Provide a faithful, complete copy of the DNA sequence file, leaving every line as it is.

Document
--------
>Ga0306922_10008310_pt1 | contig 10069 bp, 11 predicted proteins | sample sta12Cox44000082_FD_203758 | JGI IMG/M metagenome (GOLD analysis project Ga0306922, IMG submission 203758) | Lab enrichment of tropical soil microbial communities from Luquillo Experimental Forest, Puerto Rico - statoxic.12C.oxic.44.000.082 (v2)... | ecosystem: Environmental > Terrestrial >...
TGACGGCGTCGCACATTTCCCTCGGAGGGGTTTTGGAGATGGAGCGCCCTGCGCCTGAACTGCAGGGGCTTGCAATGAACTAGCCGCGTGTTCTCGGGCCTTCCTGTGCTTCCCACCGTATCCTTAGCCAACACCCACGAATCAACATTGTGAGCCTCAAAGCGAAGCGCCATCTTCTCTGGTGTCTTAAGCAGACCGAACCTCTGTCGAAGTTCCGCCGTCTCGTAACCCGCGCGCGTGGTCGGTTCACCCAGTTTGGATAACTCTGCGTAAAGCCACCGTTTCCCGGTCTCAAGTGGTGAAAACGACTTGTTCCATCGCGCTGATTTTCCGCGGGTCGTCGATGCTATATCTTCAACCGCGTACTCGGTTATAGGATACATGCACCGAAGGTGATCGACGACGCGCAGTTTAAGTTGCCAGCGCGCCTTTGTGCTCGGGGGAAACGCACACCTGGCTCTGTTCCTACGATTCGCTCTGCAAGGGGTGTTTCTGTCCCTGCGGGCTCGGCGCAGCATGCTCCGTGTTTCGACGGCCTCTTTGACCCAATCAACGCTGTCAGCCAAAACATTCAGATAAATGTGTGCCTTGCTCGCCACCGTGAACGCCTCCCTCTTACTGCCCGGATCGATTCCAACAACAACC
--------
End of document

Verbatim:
>Ga0306922_10008310_pt1 | contig 10069 bp, 11 predicted proteins | sample sta12Cox44000082_FD_203758 | JGI IMG/M metagenome (GOLD analysis project Ga0306922, IMG submission 203758) | Lab enrichment of tropical soil microbial communities from Luquillo Experimental Forest, Puerto Rico - statoxic.12C.oxic.44.000.082 (v2)... | ecosystem: Environmental > Terrestrial >...
TGACGGCGTCGCACATTTCCCTCGGAGGGGTTTTGGAGATGGAGCGCCCTGCGCCTGAACTGCAGGGGCTTGCAATGAACTAGCCGCGTGTTCTCGGGCCTTCCTGTGCTTCCCACCGTATCCTTAGCCAACACCCACGAATCAACATTGTGAGCCTCAAAGCGAAGCGCCATCTTCTCTGGTGTCTTAAGCAGACCGAACCTCTGTCGAAGTTCCGCCGTCTCGTAACCCGCGCGCGTGGTCGGTTCACCCAGTTTGGATAACTCTGCGTAAAGCCACCGTTTCCCGGTCTCAAGTGGTGAAAACGACTTGTTCCATCGCGCTGATTTTCCGCGGGTCGTCGATGCTATATCTTCAACCGCGTACTCGGTTATAGGATACATGCACCGAAGGTGATCGACGACGCGCAGTTTAAGTTGCCAGCGCGCCTTTGTGCTCGGGGGAAACGCACACCTGGCTCTGTTCCTACGATTCGCTCTGCAAGGGGTGTTTCTGTCCCTGCGGGCTCGGCGCAGCATGCTCCGTGTTTCGACGGCCTCTTTGACCCAATCAACGCTGTCAGCCAAAACATTCAGATAAATGTGTGCCTTGCTCGCCACCGTGAACGCCTCCCTCTTACTGCCCGGATCGATTCCAACAACAACC